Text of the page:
How to Make More from More? the Large Conference Loner Challenge

“Less is better” is a dictum that doesn’t just haunt Matt Sheedy. I feel as though that spectral proverb from J.Z. Smith may apply as much to conferences as the classroom. The phrase resonates with my cultural heritage, too.  There’s a cookbook title, famous among certain generations of Mennonites, that encapsulates the bent of that culture: “More-with-Less.”

Conferences come in a variety of sizes. Some are attended in the dozens to hundreds whereas others tip past the thousands. Each conference ranges between more and less in a variety of ways, but it seems to me that Smith’s pedagogy and my cultural heritage converge on the direct correlation between attendance and outcomes. The more the people, the less I appreciate the conference.

What follows is not theorizing that supports the claim, but anecdotal evidence accompanied by some ideas for action. Continue reading

The Conference: A Response

By Andie Alexander
Andie Alexander earned her B.A. in Religious Studies and History in 2012. She is pursuing her Ph.D. in American Religious Cultures at Emory University. Andie also works as the online Curator for the Culture on the Edge blog.

The other day I was listening to the recent Dept. of Religious Studies podcast about conferences, more specifically about the annual meeting of the American Academy of Religion (the national conference for our field’s main professional organization) and SECSOR (the Southeastern regional AAR conference). While listening to this podcast, I related to many of the comments and experiences discussed. But before I get ahead of myself…, for those who haven’t heard it yet, here’s a few spoilers: “The Conference” considers the perspectives of Prof. Laura Levitt, an established scholar who was recently the 15th Aronov Lecturer at UA, and REL major Sierra Lawson (soon to be one of REL’s first MA students) and REL major Parker Evans, both burgeoning academics within Religious Studies. So I thought I’d offer my two cents as a person stuck somewhere in the middle of that spectrum (having just completed my M.A. and about to start my own Ph.D. degree at Emory). While I’m certainly still very early career myself, perhaps this can be a helpful guide to those just starting out. Continue reading

REL Heads to Texas for the American Academy of Religion

Postcard reading "Greetings from San Antonio, Texas"

via Boston Public Library on Flickr CC BY 2.0

Something happens every weekend before Thanksgiving. No, not the cupcake tune up game before the Iron Bowl. It’s the annual meeting of the American Academy of Religion (AAR), the national scholarly society for the academic study of religion. This weekend many of the faculty from REL are headed to San Antonio for the meeting and they have some pretty interesting plans.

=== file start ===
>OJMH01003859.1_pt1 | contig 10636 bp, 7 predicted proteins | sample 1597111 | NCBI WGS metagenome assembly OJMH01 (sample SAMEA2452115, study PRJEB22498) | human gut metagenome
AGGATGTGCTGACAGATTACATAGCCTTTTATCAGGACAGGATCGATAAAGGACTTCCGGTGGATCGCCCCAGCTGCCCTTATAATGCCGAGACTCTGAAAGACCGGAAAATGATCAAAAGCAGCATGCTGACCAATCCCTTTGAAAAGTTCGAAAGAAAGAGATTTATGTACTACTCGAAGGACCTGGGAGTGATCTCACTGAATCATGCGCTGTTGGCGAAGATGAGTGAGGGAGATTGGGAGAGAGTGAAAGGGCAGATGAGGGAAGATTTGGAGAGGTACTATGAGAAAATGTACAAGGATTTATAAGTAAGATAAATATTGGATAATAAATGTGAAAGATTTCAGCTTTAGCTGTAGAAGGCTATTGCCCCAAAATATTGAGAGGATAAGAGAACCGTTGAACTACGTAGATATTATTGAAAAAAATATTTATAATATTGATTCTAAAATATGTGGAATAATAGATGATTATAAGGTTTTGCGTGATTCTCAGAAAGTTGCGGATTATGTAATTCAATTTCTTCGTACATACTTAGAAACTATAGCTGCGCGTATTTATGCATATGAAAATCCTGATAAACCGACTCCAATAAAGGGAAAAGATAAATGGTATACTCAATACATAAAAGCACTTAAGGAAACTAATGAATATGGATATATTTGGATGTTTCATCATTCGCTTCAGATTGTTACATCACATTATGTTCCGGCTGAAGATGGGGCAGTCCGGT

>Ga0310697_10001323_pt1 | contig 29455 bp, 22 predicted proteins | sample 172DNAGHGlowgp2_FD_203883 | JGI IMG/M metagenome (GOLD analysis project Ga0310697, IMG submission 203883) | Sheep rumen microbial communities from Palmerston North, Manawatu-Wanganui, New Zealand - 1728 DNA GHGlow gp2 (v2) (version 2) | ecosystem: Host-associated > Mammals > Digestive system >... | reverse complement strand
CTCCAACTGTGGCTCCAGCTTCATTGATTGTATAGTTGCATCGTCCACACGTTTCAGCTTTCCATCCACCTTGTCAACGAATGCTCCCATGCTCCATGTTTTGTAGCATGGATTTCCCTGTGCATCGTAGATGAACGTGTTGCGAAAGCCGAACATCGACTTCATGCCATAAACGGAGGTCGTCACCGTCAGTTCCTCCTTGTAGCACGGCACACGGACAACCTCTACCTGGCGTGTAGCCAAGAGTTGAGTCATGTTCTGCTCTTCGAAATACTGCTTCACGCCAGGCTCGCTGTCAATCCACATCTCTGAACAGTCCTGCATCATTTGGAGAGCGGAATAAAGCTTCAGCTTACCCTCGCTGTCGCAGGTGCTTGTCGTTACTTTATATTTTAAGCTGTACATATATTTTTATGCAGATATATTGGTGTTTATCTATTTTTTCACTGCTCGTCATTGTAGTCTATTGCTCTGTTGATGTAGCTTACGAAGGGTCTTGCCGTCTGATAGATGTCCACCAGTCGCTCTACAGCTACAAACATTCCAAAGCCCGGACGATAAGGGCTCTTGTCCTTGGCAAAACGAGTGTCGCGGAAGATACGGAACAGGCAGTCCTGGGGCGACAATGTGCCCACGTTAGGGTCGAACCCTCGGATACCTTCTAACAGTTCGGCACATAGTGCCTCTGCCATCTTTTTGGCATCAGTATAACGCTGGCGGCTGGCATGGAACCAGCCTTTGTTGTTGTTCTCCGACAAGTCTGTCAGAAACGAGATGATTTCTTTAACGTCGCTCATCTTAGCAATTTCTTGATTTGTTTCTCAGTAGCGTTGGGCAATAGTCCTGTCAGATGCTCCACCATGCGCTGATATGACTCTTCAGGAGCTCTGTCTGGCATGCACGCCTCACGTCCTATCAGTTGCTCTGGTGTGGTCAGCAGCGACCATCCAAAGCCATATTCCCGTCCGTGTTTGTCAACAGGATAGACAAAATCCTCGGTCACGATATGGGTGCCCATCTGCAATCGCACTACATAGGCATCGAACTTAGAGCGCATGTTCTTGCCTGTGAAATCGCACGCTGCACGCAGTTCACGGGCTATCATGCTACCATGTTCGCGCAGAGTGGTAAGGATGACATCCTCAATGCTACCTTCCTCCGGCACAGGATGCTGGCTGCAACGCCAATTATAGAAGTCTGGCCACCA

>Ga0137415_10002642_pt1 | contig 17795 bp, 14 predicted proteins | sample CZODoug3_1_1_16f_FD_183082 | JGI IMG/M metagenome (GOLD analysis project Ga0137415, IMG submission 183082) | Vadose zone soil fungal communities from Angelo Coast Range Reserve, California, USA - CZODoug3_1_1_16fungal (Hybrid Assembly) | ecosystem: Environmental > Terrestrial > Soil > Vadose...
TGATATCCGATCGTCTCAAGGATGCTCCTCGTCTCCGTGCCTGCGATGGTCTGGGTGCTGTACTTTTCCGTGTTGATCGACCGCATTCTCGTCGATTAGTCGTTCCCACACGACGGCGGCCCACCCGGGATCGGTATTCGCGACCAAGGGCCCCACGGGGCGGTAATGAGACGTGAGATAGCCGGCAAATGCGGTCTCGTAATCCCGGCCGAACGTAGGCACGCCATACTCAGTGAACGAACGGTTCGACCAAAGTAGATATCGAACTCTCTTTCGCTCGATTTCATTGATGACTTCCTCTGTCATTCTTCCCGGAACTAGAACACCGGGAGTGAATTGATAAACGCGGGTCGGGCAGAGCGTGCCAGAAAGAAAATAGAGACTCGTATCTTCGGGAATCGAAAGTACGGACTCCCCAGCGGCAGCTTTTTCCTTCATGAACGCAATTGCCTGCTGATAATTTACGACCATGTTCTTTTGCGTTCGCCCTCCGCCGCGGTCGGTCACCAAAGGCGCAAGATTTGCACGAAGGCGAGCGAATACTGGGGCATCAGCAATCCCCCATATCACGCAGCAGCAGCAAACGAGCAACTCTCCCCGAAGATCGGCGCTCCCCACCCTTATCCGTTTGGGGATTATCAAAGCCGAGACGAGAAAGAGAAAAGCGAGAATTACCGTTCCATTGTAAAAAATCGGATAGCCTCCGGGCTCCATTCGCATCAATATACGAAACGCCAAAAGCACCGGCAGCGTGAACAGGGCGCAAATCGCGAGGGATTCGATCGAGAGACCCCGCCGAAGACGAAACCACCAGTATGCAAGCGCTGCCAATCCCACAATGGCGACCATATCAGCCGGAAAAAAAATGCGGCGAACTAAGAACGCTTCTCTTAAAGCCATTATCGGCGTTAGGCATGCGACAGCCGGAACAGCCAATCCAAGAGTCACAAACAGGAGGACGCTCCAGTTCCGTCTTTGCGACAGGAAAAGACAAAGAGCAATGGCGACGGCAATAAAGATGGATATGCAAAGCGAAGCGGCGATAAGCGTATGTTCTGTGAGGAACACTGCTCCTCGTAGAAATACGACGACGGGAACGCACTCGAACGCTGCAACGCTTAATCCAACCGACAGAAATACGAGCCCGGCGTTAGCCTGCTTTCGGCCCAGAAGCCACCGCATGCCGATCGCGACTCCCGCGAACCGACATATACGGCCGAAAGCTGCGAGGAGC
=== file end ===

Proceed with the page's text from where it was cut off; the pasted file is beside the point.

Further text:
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10 Tips for Attending an Academic Conference from REL Majors

This past weekend a group of REL faculty and majors traveled down I-20 to Atlanta to attend the Southeastern Commission for the Study of Religion (SECSOR), the regional meeting of the American Academy of Religion. Through the magic of Twitter, here is a list of tips for the next time you attend an academic conference. Continue reading

REL Faculty Stay Class in San Diego

2014AMBannerDon’t be surprised if a few offices are empty next week. Many of our wonderful REL faculty will be spending November 22-25 in sunny San Diego for the Annual Meeting of the American Academy of Religion and the Society of Biblical Literature or AAR/SBL for short or #SBLAAR14 for hashtag.

What will our faculty be doing in San Diego?

Glad you asked.

Some will be giving papers or talks to other scholars and sharing the research they’ve been doing.

giphy-9Others will be listening to other scholars’ talks and deciding what they think.

giphy-10Some might even ask a question to find out more about their colleagues’ research.

BMWqYY6CEAAuz9t.jpg-largeSome will check out the giant book exhibit and load up on new titles.

giphy-12Some will just be excited to see old friends.

giphy-11But what exactly will they be doing? Here’s a run down:

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Patience is a Professional Virtue

chickenpatienceSome years ago I met a grad student at the U.S.’s main national scholarly conference in our field — “the big show” is what we’d call it if we were baseball players — who knew some of my friends in the profession and who bumped into me while walking through the book display. Being new to the conference-scene, he asked me a question:

So how do I present a paper here next year?

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